Roads Less Taken

A blend of programming, boats and life.

I Missed Nim

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A year ago I wrote an article trying to round up new languages since year 2000 and what I think of them by just… glancing at them, or otherwise playing with them. I ended up sifting out the 5 most interesting in my not so humble opinion - Go, Rust, Dart and Julia. Now a year has passed and…

I discover that I missed Nim(Nimrod)!

Nim was born somewhere around 2006-ish and is clearly a very serious language to consider, but is going suspiciously under the radar. Having reviewed this language more closely (and still doing so) I can safely say that for me it actually easily tops this list.

I have already posted a few articles about Nim, but this one is meant as a followup to that article trying to make amends :).

NOTE: Technically Nim is still called Nimrod up to and including the 0.9.6-release that was done yesterday. But for the upcoming 0.10.0 and onward its Nim. Short and sweet.

Nim Wrapping C

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Nim has all the language mechanisms needed to smoothly interoperate with C and C++. The rather large collection of wrapped C libraries (and that’s only those in the standard libs) is also a testament to this fact. In this article I explain my personal findings testing out the waters of wrapping a simple C library.

The basic approach to wrapping a simple C library is:

  1. Install Nim.
  2. Install c2nim using Babel or manually clone c2nim from github and build it.
  3. Use c2nim to translate the C header file(s) to a so called Nim wrapper.
  4. Make a small test showing it works.
  5. Write a so called “impure” intermediary library that uses the wrapper (next article)
  6. Make a test green and declare Victory (next article)

Okidoki… (roll up sleeves)

Bootstrapping Nim(rod)

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Technically Nim is still called Nimrod up to and including upcoming bugfix version 0.9.6. But then with the next version 0.10.0 it will be just Nim. Currently Nimrod is at 0.9.4. And oh, the current development version is 0.9.5 which will become 0.9.6 when released - the “odd and even” versioning scheme.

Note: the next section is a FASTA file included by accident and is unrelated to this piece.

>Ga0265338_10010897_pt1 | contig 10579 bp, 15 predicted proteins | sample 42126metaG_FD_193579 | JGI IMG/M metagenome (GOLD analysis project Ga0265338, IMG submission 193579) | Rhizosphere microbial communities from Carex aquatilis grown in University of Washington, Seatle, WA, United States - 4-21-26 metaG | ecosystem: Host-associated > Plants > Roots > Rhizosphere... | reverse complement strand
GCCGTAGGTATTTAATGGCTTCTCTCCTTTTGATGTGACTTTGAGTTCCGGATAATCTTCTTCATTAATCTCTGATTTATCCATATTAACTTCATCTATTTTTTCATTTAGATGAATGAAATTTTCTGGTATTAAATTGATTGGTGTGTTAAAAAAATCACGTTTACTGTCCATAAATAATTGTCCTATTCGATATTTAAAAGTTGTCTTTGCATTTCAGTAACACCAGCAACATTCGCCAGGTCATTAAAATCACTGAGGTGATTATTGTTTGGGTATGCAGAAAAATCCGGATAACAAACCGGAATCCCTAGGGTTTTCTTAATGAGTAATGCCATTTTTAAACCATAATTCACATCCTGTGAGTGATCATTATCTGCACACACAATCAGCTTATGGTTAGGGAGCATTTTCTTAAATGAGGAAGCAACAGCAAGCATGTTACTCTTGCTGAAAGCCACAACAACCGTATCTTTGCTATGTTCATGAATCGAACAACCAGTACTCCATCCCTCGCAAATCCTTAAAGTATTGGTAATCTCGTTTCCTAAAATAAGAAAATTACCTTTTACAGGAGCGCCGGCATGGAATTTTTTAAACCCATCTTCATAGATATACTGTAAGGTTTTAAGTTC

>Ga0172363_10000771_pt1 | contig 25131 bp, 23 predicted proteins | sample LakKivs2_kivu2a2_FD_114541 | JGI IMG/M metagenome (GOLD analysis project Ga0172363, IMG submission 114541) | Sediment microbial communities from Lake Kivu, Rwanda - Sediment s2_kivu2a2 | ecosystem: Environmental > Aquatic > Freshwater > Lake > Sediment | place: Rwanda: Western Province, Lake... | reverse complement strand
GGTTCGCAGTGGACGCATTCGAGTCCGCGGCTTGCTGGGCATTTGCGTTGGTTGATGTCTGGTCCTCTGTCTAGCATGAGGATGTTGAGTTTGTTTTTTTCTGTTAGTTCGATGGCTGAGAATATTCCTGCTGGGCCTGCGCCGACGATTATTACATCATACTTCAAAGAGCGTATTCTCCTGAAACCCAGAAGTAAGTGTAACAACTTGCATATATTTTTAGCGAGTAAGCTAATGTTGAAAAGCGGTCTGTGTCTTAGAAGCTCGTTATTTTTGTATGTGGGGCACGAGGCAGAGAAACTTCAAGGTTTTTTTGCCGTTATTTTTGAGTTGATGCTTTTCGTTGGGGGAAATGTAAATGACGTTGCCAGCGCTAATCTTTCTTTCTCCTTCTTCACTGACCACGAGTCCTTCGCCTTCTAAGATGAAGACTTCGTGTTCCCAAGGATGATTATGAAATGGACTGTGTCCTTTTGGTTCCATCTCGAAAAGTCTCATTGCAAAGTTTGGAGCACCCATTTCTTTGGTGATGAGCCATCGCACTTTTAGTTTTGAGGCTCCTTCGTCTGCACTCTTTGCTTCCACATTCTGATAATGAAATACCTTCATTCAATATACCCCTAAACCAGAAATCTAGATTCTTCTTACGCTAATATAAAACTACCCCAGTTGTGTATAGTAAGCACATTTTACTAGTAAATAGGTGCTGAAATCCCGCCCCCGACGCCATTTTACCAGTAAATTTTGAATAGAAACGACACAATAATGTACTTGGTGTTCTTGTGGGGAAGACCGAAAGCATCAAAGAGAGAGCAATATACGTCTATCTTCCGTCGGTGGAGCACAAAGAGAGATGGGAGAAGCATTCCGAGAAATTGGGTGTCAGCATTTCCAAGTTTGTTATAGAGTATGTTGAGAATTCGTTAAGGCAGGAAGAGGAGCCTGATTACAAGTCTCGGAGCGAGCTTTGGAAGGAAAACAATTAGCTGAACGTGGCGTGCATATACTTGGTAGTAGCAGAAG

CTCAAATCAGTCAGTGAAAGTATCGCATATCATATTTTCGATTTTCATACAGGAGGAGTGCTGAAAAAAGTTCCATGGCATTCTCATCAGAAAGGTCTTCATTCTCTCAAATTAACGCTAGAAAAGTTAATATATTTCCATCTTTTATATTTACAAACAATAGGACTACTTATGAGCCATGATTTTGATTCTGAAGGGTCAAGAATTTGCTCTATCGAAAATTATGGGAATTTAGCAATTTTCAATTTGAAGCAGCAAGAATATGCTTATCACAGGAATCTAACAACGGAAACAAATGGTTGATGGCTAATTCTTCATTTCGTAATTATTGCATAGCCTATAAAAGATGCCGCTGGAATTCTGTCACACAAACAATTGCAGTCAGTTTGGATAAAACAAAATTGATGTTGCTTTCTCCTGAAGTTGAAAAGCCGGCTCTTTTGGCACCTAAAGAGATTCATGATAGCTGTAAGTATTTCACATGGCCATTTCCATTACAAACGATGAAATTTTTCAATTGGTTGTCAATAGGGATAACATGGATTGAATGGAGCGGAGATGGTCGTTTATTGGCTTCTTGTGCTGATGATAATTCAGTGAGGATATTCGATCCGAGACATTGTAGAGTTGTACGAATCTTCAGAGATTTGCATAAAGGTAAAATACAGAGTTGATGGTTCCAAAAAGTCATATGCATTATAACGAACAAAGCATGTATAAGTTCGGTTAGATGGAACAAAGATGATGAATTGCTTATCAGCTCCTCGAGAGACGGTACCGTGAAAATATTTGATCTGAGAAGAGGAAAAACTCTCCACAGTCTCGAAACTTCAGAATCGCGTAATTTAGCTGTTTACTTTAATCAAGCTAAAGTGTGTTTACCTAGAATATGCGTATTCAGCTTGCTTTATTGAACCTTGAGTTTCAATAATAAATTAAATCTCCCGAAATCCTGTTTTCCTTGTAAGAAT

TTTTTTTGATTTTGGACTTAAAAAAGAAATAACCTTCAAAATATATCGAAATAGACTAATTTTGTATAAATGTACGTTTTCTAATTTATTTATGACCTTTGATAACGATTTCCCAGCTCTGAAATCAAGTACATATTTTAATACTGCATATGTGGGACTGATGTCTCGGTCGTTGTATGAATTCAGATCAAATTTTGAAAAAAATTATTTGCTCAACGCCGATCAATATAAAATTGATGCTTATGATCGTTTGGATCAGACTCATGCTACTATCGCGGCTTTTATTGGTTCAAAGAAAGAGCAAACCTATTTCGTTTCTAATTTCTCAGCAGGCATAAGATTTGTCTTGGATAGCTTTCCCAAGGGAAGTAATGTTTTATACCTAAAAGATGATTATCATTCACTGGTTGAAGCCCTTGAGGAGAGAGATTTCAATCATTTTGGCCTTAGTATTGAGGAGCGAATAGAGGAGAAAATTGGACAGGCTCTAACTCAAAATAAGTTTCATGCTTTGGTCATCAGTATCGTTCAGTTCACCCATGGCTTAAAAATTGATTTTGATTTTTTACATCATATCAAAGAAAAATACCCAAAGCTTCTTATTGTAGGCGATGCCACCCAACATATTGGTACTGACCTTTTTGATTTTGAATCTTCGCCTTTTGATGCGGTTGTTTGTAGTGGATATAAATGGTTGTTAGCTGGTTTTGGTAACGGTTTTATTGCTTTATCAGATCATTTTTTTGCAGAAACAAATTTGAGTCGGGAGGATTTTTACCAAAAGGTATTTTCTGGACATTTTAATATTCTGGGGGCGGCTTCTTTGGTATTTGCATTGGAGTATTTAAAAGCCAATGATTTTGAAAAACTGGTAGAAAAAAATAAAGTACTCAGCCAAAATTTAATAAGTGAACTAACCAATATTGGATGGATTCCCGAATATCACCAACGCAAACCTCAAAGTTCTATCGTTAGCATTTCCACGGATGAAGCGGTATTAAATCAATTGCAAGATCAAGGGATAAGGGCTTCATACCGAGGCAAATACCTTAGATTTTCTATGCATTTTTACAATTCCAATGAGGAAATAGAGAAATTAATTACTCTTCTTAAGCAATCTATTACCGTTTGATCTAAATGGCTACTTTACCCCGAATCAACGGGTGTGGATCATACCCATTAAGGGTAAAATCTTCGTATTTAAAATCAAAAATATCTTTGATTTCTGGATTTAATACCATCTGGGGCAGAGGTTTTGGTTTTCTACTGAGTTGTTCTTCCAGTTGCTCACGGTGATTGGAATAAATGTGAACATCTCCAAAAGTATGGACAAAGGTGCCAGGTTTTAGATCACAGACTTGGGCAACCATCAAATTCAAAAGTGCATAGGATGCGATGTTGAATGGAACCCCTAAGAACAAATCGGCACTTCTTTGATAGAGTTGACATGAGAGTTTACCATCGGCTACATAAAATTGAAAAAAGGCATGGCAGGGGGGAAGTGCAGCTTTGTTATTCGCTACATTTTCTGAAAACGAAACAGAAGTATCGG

Nim can be a bit funky to get started with, typically due to a slight lack of documentation in certain areas that may be obvious to Nimmers (or Nimsters? Knights who say Nim?). This article tries to fill a few mental holes in the first steps.

Also, Nimsters like to do it in Nim - and often the reasons for this are very good, like maintaining portability or minimizing dependencies. Just don’t expect the classic autoconf dance here. As a Smalltalker I am fully versed in the NIH syndrome - which of course doesn’t always have to be a bad thing. Thankfully Nimmers also seem to balance it with a strong tradition of standing on the shoulders of giants.

So building Nim isn’t hard, but it’s also not obvious what is going on. There are of course binary installers available too, but hey, we want to hack!

Here Comes Nim!

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I just posted an article comparing some silly benchmarks between Cog Smalltalk and LuaJIT2. Now… let’s take a look at one of the latest “Cool Kids” on the language front, Nimrod - or as it has been renamed - Nim.

Cog vs LuaJIT2

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In the open source Smalltalk community we have a pretty fast VM these days - its called Cog and is written by the highly gifted and experienced Eliot Miranda who also happens to be a really nice guy! Cog is fast and its also still improving with some more developers joining recently.

Another very fast VM is LuaJIT2 for the Lua language (version 5.1), also written by a single individual with extraordinary programming talent - Mike Pall. LuaJIT2 is often mentioned as the fastest dynamically typed language (or VM) and even though Lua is similar to Smalltalk (well, its actually very similar to Javascript) its also clearly a different beast with other characteristics. If you start looking at the world of game development - then Lua appears everywhere.